“The Trump Administration’s rampant abuse of power has jeopardized our communities, subverted our democracy, violated our laws, and now it has undermined global efforts to fight the coronavirus,” Yarmuth, Lowey and Maloney said in a joint statement.
“The documents obtained by our Committees show OMB took legally-binding steps to cater to the President’s dangerous and misguided whims, using an apportionment footnote to freeze expiring funds and circumvent Congress — the same tactic used to illegally withhold aid to Ukraine and which ultimately led to President Trump’s impeachment,” the lawmakers said.
A senior administration official called House Democrats’ release “bogus,” arguing that the money was ultimately spent and doesn’t amount to a violation of federal budget law. “Nothing happening here,” the official said.
The Trump administration’s 2019 decision to freeze hundreds of millions of dollars in military assistance to Ukraine partly prompted House Democrats to launch an impeachment inquiry into whether Trump leveraged the aid for investigations into his political rival at the time, now President-elect Joe Biden.
The agency first halted funding intended for WHO in August through an apportionment footnote. All of the money for WHO and other international programs was ultimately released just a week before the end of the fiscal year on Sept. 30. In early September, the Trump administration announced that it would distribute millions of dollars owed to the global health organization to other international causes.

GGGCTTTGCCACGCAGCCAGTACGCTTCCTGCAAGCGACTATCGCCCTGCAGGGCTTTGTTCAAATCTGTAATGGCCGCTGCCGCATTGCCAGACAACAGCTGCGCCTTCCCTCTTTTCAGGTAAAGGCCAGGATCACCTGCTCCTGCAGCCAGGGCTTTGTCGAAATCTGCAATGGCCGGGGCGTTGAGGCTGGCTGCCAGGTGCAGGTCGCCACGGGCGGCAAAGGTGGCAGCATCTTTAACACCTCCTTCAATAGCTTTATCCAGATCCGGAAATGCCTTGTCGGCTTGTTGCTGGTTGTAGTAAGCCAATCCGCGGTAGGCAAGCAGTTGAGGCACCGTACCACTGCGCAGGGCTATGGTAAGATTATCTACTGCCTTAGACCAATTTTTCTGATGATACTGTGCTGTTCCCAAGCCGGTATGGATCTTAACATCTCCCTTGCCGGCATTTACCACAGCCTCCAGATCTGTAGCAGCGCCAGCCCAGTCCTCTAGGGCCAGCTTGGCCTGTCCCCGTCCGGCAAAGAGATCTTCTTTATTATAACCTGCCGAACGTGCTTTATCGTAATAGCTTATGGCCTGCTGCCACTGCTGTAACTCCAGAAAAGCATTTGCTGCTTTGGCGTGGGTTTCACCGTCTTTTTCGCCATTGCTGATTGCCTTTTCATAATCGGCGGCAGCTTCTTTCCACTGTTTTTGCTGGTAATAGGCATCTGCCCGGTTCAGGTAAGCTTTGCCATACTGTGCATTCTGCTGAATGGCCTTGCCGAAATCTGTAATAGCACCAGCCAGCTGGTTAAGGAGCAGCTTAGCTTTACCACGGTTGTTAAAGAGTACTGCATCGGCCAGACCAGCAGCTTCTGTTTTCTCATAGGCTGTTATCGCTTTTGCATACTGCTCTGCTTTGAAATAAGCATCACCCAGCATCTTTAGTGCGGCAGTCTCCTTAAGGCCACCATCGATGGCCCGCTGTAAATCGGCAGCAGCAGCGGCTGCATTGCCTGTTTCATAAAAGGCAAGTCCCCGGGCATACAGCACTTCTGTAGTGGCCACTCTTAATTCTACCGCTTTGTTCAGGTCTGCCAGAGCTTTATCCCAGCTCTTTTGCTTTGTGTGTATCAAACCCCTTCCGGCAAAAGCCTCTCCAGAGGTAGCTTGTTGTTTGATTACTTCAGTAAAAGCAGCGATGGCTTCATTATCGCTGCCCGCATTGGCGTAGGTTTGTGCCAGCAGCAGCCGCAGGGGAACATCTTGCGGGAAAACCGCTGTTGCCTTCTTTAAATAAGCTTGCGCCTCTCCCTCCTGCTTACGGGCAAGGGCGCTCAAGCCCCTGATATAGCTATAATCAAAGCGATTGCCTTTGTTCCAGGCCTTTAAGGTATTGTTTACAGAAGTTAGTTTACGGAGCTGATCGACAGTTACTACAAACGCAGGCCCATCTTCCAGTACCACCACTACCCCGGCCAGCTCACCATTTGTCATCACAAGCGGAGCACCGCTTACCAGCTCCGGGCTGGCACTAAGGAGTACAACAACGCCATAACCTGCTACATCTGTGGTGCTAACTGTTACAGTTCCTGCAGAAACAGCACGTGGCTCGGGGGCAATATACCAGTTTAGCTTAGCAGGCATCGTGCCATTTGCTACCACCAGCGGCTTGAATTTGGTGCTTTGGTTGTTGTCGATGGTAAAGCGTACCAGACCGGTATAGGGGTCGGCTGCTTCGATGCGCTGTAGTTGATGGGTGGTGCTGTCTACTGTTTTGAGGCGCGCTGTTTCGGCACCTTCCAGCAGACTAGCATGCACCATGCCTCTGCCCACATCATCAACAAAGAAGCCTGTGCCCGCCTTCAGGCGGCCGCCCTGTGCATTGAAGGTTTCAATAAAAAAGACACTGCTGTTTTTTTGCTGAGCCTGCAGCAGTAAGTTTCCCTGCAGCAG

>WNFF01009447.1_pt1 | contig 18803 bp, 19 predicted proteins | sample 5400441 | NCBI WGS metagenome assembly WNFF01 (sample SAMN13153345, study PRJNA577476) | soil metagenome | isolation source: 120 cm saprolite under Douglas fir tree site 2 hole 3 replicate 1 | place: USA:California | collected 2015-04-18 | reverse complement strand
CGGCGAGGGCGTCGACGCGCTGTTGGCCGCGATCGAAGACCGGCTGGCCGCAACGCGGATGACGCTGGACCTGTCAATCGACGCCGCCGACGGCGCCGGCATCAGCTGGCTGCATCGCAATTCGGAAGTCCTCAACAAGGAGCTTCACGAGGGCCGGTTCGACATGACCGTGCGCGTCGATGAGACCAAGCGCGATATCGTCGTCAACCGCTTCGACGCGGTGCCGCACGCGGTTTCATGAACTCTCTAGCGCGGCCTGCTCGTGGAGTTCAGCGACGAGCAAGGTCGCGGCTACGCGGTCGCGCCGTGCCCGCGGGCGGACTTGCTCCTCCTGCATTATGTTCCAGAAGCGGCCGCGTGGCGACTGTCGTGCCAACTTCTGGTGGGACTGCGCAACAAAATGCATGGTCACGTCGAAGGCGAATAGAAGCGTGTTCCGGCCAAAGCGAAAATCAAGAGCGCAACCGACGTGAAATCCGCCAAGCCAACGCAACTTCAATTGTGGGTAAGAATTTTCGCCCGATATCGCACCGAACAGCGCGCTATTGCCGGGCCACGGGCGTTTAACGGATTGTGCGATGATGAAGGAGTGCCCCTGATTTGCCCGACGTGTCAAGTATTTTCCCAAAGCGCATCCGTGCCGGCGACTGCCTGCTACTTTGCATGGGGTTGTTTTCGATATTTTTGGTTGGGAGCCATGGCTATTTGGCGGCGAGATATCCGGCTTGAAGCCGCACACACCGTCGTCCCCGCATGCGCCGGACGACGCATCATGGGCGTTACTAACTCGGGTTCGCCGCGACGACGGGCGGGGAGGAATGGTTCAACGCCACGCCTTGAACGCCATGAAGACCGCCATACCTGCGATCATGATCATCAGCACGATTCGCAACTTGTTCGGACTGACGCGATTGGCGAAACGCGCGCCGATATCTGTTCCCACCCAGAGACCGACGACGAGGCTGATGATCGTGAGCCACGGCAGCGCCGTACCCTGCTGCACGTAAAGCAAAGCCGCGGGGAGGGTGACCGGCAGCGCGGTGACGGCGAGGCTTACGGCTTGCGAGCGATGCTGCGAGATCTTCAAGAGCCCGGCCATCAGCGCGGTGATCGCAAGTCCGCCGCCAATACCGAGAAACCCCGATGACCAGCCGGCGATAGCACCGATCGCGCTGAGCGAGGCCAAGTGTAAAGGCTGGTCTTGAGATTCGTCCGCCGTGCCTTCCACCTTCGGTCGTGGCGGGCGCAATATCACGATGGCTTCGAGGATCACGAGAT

Trump and other Republicans last spring railed against the WHO over its initial response to the coronavirus when it emerged in China. The president claimed the world health body ignored the threat and bowed to pressure from China.
The freeze on funding for WHO and other foreign aid programs is notable, given that the Trump administration was never required to spend the money on the international health organization.
Language included in fiscal 2020 spending bills only notes that the administration spend the money on “necessary expenses, not otherwise provided for, to meet annual obligations of membership in international multilateral organizations.”
“We believe that pursuant to the appropriation, we have broad discretion to spend that money,” an administration official told POLITICO in April.
House Democrats have since sought to tighten that language in their fiscal 2021 spending bills for the State Department and USAID, requiring the funds to be spent specifically on WHO.
In April, Yarmuth, Lowey and Maloney introduced a bill, called the “Congressional Power of the Purse Act,” that would require all apportionment documents to be published online.